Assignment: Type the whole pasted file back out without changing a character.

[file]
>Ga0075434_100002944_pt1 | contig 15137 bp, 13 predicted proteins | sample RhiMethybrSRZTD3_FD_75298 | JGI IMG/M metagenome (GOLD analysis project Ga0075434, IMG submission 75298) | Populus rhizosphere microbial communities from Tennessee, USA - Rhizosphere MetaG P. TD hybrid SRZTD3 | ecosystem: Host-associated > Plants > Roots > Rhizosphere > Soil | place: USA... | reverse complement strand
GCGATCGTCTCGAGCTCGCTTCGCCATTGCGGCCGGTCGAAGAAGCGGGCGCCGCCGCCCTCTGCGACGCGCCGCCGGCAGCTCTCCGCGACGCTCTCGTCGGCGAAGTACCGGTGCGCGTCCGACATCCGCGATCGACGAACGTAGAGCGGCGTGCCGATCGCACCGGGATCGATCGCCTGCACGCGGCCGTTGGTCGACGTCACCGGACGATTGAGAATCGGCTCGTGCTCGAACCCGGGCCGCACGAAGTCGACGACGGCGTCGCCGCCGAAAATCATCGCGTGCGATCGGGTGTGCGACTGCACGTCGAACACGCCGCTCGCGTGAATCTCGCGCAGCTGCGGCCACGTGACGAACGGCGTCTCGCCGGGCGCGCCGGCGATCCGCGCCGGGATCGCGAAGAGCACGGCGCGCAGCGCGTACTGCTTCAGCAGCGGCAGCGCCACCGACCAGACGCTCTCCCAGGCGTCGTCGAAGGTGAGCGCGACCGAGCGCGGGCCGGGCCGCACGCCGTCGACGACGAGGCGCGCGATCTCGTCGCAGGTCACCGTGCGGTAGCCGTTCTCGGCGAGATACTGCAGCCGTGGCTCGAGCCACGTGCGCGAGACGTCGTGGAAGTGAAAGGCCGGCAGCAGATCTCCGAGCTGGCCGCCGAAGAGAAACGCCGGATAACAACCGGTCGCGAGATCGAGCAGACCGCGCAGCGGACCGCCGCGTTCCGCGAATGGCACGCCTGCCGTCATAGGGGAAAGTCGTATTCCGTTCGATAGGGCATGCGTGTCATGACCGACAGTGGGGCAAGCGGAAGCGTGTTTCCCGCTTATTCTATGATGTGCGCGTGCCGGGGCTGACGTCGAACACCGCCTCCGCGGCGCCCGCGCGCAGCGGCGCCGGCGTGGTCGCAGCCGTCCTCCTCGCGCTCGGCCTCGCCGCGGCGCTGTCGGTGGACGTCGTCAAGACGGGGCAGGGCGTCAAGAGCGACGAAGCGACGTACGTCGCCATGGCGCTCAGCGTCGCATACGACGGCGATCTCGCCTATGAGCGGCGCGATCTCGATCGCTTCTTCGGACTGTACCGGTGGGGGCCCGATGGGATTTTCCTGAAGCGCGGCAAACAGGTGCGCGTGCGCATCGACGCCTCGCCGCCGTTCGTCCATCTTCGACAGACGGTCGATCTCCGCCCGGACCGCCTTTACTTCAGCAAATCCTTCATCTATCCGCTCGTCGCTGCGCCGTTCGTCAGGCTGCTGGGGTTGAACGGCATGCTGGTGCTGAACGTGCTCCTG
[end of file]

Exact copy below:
>Ga0075434_100002944_pt1 | contig 15137 bp, 13 predicted proteins | sample RhiMethybrSRZTD3_FD_75298 | JGI IMG/M metagenome (GOLD analysis project Ga0075434, IMG submission 75298) | Populus rhizosphere microbial communities from Tennessee, USA - Rhizosphere MetaG P. TD hybrid SRZTD3 | ecosystem: Host-associated > Plants > Roots > Rhizosphere > Soil | place: USA... | reverse complement strand
GCGATCGTCTCGAGCTCGCTTCGCCATTGCGGCCGGTCGAAGAAGCGGGCGCCGCCGCCCTCTGCGACGCGCCGCCGGCAGCTCTCCGCGACGCTCTCGTCGGCGAAGTACCGGTGCGCGTCCGACATCCGCGATCGACGAACGTAGAGCGGCGTGCCGATCGCACCGGGATCGATCGCCTGCACGCGGCCGTTGGTCGACGTCACCGGACGATTGAGAATCGGCTCGTGCTCGAACCCGGGCCGCACGAAGTCGACGACGGCGTCGCCGCCGAAAATCATCGCGTGCGATCGGGTGTGCGACTGCACGTCGAACACGCCGCTCGCGTGAATCTCGCGCAGCTGCGGCCACGTGACGAACGGCGTCTCGCCGGGCGCGCCGGCGATCCGCGCCGGGATCGCGAAGAGCACGGCGCGCAGCGCGTACTGCTTCAGCAGCGGCAGCGCCACCGACCAGACGCTCTCCCAGGCGTCGTCGAAGGTGAGCGCGACCGAGCGCGGGCCGGGCCGCACGCCGTCGACGACGAGGCGCGCGATCTCGTCGCAGGTCACCGTGCGGTAGCCGTTCTCGGCGAGATACTGCAGCCGTGGCTCGAGCCACGTGCGCGAGACGTCGTGGAAGTGAAAGGCCGGCAGCAGATCTCCGAGCTGGCCGCCGAAGAGAAACGCCGGATAACAACCGGTCGCGAGATCGAGCAGACCGCGCAGCGGACCGCCGCGTTCCGCGAATGGCACGCCTGCCGTCATAGGGGAAAGTCGTATTCCGTTCGATAGGGCATGCGTGTCATGACCGACAGTGGGGCAAGCGGAAGCGTGTTTCCCGCTTATTCTATGATGTGCGCGTGCCGGGGCTGACGTCGAACACCGCCTCCGCGGCGCCCGCGCGCAGCGGCGCCGGCGTGGTCGCAGCCGTCCTCCTCGCGCTCGGCCTCGCCGCGGCGCTGTCGGTGGACGTCGTCAAGACGGGGCAGGGCGTCAAGAGCGACGAAGCGACGTACGTCGCCATGGCGCTCAGCGTCGCATACGACGGCGATCTCGCCTATGAGCGGCGCGATCTCGATCGCTTCTTCGGACTGTACCGGTGGGGGCCCGATGGGATTTTCCTGAAGCGCGGCAAACAGGTGCGCGTGCGCATCGACGCCTCGCCGCCGTTCGTCCATCTTCGACAGACGGTCGATCTCCGCCCGGACCGCCTTTACTTCAGCAAATCCTTCATCTATCCGCTCGTCGCTGCGCCGTTCGTCAGGCTGCTGGGGTTGAACGGCATGCTGGTGCTGAACGTGCTCCTG